Spinecrusher – 2
Artifact Creature (U)
Whenever Spinecrusher blocks, put a +1/+1 counter on it.
Remove a +1/+1 counter from Spinecrusher: Spinecrusher is unblockable this turn.
Why would Wizards waste a perfectly good name like”Spinecrusher” on a horribly bad card like this? I suppose with a Leonin Scimitar or Battlegrowth you’d have a decent card, but if you are hoping for another card to make a suboptimal one better, you’d be better off with something else to begin with.
Do you think mono-Blue control decks might be able to make a comeback, like the classic Draw-Go of yore? We’ve got Stalking Stones. We’ve got a replacement for the Disk. Now we have this thing, which would be a free 2/4 flier with six Islands in play. Being able to drop a threat and not tap any mana for it is pretty darn impressive in my book.
Sundering Titan – 8
Artifact Creature (R)
When Sundering Titan comes into play, choose a land of each basic land type, then destroy those lands.
When Sundering Titan leaves play, choose a land of each basic land type, then destroy those lands.
Where was this guy during Invasion block when I had to worry about all those crappy domain decks?
What you are getting is a 7/10 body that, at best, might take six lands with him, not to mention he hoses your basic lands as well. Doesn’t even have trample. It’s a fat body. That’s about all I can that’s positive about it.
I’m very dubious of Equipment that grants nothing to a creature it is attached to. Heartseeker is not only powerful but at least gives the creature it’s stuck on a little boost. This doesn’t even target creatures! I’m sure it will see some play, but as equipment goes, this is starting to get down into Vulshok Gauntlets range, great on the right creature, pretty bad otherwise.
Sword of Fire and Ice – 3
Equipped creature gets +2/+2 and has protection from red and from blue. Whenever equipped creature deals combat damage to a player, you may draw a card and have it deal 2 damage to target creature.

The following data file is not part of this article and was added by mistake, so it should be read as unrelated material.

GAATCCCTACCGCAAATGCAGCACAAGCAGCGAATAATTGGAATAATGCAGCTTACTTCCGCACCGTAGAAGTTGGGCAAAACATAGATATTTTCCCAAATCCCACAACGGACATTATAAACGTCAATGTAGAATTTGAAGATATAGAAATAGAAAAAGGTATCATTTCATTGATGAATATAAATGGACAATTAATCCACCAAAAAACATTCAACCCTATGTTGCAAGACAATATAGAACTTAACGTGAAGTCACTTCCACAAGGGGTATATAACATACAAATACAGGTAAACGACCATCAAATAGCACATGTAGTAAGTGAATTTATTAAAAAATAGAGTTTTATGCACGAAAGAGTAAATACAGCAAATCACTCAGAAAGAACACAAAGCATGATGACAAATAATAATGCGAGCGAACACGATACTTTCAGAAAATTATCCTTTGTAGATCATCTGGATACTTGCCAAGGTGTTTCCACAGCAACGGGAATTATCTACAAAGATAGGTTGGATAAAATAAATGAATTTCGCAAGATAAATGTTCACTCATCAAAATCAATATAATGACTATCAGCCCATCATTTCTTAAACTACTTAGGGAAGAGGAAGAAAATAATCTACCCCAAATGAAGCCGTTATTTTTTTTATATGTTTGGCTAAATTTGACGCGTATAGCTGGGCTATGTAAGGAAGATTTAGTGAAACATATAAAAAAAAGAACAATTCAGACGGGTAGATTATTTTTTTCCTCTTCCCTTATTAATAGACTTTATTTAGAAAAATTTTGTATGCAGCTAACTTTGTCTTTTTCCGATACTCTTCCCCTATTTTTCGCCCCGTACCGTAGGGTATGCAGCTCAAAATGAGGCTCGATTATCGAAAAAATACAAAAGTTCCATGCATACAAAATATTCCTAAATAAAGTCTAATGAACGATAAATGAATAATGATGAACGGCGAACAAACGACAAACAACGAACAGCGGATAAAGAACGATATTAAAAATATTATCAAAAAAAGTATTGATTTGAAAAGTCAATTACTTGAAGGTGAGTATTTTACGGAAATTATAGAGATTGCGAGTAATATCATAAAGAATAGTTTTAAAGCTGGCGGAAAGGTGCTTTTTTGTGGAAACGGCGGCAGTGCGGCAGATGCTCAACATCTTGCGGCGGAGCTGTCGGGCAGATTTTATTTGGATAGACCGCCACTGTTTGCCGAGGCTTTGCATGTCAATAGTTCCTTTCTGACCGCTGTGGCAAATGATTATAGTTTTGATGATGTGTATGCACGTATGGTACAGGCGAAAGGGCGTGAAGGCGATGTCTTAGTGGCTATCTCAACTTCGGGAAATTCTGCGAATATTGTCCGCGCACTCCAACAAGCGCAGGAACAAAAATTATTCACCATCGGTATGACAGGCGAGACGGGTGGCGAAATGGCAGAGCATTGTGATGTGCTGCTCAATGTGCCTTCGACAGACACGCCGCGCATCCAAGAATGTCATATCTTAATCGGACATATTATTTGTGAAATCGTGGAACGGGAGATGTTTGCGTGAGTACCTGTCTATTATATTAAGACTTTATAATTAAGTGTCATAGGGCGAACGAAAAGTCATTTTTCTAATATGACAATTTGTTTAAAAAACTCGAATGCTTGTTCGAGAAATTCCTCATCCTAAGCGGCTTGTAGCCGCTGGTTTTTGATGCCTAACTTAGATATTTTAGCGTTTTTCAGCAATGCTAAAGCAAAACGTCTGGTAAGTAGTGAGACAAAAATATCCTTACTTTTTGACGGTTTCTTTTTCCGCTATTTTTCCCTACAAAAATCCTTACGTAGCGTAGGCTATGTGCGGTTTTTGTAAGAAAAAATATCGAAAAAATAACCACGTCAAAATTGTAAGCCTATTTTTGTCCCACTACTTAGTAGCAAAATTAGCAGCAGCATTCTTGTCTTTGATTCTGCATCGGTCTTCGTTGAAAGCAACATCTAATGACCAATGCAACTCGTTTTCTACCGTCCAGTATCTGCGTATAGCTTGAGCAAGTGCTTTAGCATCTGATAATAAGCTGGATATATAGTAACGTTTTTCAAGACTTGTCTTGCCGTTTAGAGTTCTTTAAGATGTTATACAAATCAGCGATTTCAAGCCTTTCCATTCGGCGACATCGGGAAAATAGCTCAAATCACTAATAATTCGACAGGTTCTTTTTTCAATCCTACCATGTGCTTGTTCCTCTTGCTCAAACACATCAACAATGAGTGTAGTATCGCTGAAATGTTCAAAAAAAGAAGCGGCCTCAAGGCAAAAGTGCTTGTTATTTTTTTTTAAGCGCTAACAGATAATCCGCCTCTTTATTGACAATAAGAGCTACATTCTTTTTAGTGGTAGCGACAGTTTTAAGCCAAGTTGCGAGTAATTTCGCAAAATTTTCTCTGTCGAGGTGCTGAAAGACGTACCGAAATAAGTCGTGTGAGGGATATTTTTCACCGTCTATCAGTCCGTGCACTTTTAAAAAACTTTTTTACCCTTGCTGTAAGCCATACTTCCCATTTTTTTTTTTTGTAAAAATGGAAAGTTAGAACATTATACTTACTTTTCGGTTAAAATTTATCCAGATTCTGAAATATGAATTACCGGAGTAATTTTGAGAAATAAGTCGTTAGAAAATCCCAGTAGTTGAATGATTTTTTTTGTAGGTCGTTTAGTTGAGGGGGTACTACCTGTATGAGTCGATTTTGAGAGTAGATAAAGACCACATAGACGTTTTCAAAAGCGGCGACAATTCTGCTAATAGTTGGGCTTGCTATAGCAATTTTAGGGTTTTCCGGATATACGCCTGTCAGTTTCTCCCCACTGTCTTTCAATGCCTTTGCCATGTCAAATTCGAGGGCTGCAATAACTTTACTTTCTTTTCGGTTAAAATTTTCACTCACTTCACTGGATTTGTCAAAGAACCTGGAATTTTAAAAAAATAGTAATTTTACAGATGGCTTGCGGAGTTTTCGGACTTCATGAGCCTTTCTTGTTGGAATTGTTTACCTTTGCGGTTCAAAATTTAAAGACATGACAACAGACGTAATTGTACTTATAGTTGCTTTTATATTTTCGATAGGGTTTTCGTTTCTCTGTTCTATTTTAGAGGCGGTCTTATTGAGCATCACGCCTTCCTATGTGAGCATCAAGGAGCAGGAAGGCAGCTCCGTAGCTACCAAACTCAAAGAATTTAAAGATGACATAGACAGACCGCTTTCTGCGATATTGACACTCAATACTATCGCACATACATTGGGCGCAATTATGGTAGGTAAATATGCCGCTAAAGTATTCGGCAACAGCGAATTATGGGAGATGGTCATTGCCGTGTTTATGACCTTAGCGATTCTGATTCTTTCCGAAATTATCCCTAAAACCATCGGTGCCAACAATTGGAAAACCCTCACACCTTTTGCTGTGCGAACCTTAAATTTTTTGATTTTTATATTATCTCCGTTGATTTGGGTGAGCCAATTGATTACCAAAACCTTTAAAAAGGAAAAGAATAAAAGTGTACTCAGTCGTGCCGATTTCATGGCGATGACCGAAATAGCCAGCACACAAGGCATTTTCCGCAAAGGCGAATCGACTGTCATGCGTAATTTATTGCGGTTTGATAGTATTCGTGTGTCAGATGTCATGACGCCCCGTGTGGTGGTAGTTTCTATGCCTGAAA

Sword of Light and Shadow – 3
Equipped creature gets +2/+2 and has protection from white and from black.
Whenever equipped creature deals combat damage to a player, you gain 3 life and you may return up to one target creature card from your graveyard to your hand.
The standard”rare you won’t see in draft very often” disclaimer goes here. That being said, these are game breakers that should win you the game if you start getting in hits with them. Of the two, Fire and Ice is probably the best of the lot, but the ability to bring back creatures from the graveyard is powerful in its own right.
Man alive, those Neurok Spies are really, really looking good to me now.
Talon of Pain – 4
Whenever a source you control other than Talon of Pain deals damage to an opponent, put a charge counter on Talon of Pain.
X,T, Remove X charge counters from Talon of Pain: Talon of Pain deals X damage to target creature or player.
More charge counters! By God, Wizards is going to make us play that Coretapper yet!
This one isn’t actually too bad, and as an uncommon, you’ll see it more often in a draft than a Heartseeker. It may be mana intensive, as we’ve learned from your friend and mine, Spikeshot Goblin, permanent and reusable sources of damage are very, very good in this environment.
You’d think he’d at least have trample. Every other affinity Golem has an ability. I guess we must be happy he’s a beefy 5/4 and not complain. Odds are when you can first cast him, he’ll be a four mana 5/4, which ain’t bad. I’d have to say that no matter what colors I’m playing in draft, I’ll want one or two affinity Golems. In a Constructed environment, however, this guy is the worst of the lot.